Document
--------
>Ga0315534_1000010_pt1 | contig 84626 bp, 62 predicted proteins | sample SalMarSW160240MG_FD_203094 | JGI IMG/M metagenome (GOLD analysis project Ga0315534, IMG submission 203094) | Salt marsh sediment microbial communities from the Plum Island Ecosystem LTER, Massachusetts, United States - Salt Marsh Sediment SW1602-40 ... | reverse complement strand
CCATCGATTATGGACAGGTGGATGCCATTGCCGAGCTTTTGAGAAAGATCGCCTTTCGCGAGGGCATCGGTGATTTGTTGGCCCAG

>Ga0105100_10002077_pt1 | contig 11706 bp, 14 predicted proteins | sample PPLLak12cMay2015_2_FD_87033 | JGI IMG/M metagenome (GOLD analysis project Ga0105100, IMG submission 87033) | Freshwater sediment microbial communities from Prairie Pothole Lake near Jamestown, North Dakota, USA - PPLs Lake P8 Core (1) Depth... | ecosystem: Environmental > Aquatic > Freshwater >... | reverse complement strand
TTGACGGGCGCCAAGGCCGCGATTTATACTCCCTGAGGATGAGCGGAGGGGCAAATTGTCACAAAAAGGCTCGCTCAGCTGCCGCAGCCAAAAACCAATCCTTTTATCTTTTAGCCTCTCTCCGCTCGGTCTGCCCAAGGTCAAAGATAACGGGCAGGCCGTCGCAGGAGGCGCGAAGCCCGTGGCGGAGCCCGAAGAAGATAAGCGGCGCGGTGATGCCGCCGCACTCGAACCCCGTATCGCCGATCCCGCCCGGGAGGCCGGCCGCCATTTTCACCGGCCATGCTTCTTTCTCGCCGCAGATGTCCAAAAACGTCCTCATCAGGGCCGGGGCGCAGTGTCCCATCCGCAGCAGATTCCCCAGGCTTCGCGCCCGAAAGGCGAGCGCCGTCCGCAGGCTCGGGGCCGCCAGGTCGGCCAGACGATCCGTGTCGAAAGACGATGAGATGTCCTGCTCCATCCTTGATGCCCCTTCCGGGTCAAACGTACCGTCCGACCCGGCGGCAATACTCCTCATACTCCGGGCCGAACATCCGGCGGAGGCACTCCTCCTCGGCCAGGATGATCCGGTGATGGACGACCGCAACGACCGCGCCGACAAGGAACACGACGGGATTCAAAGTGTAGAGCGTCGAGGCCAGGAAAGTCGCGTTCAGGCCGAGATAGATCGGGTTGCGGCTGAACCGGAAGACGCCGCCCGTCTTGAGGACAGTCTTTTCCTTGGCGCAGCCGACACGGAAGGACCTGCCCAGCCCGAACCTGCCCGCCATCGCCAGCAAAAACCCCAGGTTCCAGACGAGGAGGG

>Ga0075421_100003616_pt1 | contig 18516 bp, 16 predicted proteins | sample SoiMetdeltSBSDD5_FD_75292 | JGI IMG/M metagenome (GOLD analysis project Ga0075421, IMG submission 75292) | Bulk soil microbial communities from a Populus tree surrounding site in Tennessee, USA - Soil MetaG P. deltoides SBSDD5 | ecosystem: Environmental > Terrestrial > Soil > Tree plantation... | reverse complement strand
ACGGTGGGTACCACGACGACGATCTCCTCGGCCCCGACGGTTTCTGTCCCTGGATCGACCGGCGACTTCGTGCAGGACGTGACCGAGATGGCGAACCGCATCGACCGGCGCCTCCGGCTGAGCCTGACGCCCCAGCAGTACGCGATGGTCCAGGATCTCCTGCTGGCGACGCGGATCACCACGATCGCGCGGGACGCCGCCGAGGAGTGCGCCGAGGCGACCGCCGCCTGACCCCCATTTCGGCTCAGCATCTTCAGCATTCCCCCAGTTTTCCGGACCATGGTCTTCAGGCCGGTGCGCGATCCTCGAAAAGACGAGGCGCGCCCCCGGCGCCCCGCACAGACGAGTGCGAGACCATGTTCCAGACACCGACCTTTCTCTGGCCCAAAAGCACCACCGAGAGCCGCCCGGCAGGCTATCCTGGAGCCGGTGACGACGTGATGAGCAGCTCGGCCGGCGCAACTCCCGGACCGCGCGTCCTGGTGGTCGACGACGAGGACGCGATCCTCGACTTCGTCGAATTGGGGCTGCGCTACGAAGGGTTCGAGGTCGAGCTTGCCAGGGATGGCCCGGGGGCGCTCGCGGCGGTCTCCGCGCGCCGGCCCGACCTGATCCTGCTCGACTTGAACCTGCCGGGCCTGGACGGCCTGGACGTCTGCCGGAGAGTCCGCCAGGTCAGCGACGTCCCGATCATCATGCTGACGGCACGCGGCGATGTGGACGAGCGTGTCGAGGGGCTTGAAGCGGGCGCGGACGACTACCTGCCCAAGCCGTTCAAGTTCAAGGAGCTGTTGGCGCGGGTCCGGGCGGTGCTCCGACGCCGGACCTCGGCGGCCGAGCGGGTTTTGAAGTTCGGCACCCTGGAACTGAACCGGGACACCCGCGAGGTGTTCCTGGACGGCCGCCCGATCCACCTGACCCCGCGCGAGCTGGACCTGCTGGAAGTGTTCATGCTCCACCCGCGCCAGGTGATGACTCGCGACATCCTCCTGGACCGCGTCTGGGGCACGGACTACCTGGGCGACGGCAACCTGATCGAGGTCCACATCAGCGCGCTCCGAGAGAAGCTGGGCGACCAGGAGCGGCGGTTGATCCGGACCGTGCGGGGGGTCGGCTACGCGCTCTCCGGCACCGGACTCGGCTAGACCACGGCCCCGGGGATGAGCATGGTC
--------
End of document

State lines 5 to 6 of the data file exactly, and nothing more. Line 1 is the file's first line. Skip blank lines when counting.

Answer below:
>Ga0075421_100003616_pt1 | contig 18516 bp, 16 predicted proteins | sample SoiMetdeltSBSDD5_FD_75292 | JGI IMG/M metagenome (GOLD analysis project Ga0075421, IMG submission 75292) | Bulk soil microbial communities from a Populus tree surrounding site in Tennessee, USA - Soil MetaG P. deltoides SBSDD5 | ecosystem: Environmental > Terrestrial > Soil > Tree plantation... | reverse complement strand
ACGGTGGGTACCACGACGACGATCTCCTCGGCCCCGACGGTTTCTGTCCCTGGATCGACCGGCGACTTCGTGCAGGACGTGACCGAGATGGCGAACCGCATCGACCGGCGCCTCCGGCTGAGCCTGACGCCCCAGCAGTACGCGATGGTCCAGGATCTCCTGCTGGCGACGCGGATCACCACGATCGCGCGGGACGCCGCCGAGGAGTGCGCCGAGGCGACCGCCGCCTGACCCCCATTTCGGCTCAGCATCTTCAGCATTCCCCCAGTTTTCCGGACCATGGTCTTCAGGCCGGTGCGCGATCCTCGAAAAGACGAGGCGCGCCCCCGGCGCCCCGCACAGACGAGTGCGAGACCATGTTCCAGACACCGACCTTTCTCTGGCCCAAAAGCACCACCGAGAGCCGCCCGGCAGGCTATCCTGGAGCCGGTGACGACGTGATGAGCAGCTCGGCCGGCGCAACTCCCGGACCGCGCGTCCTGGTGGTCGACGACGAGGACGCGATCCTCGACTTCGTCGAATTGGGGCTGCGCTACGAAGGGTTCGAGGTCGAGCTTGCCAGGGATGGCCCGGGGGCGCTCGCGGCGGTCTCCGCGCGCCGGCCCGACCTGATCCTGCTCGACTTGAACCTGCCGGGCCTGGACGGCCTGGACGTCTGCCGGAGAGTCCGCCAGGTCAGCGACGTCCCGATCATCATGCTGACGGCACGCGGCGATGTGGACGAGCGTGTCGAGGGGCTTGAAGCGGGCGCGGACGACTACCTGCCCAAGCCGTTCAAGTTCAAGGAGCTGTTGGCGCGGGTCCGGGCGGTGCTCCGACGCCGGACCTCGGCGGCCGAGCGGGTTTTGAAGTTCGGCACCCTGGAACTGAACCGGGACACCCGCGAGGTGTTCCTGGACGGCCGCCCGATCCACCTGACCCCGCGCGAGCTGGACCTGCTGGAAGTGTTCATGCTCCACCCGCGCCAGGTGATGACTCGCGACATCCTCCTGGACCGCGTCTGGGGCACGGACTACCTGGGCGACGGCAACCTGATCGAGGTCCACATCAGCGCGCTCCGAGAGAAGCTGGGCGACCAGGAGCGGCGGTTGATCCGGACCGTGCGGGGGGTCGGCTACGCGCTCTCCGGCACCGGACTCGGCTAGACCACGGCCCCGGGGATGAGCATGGTC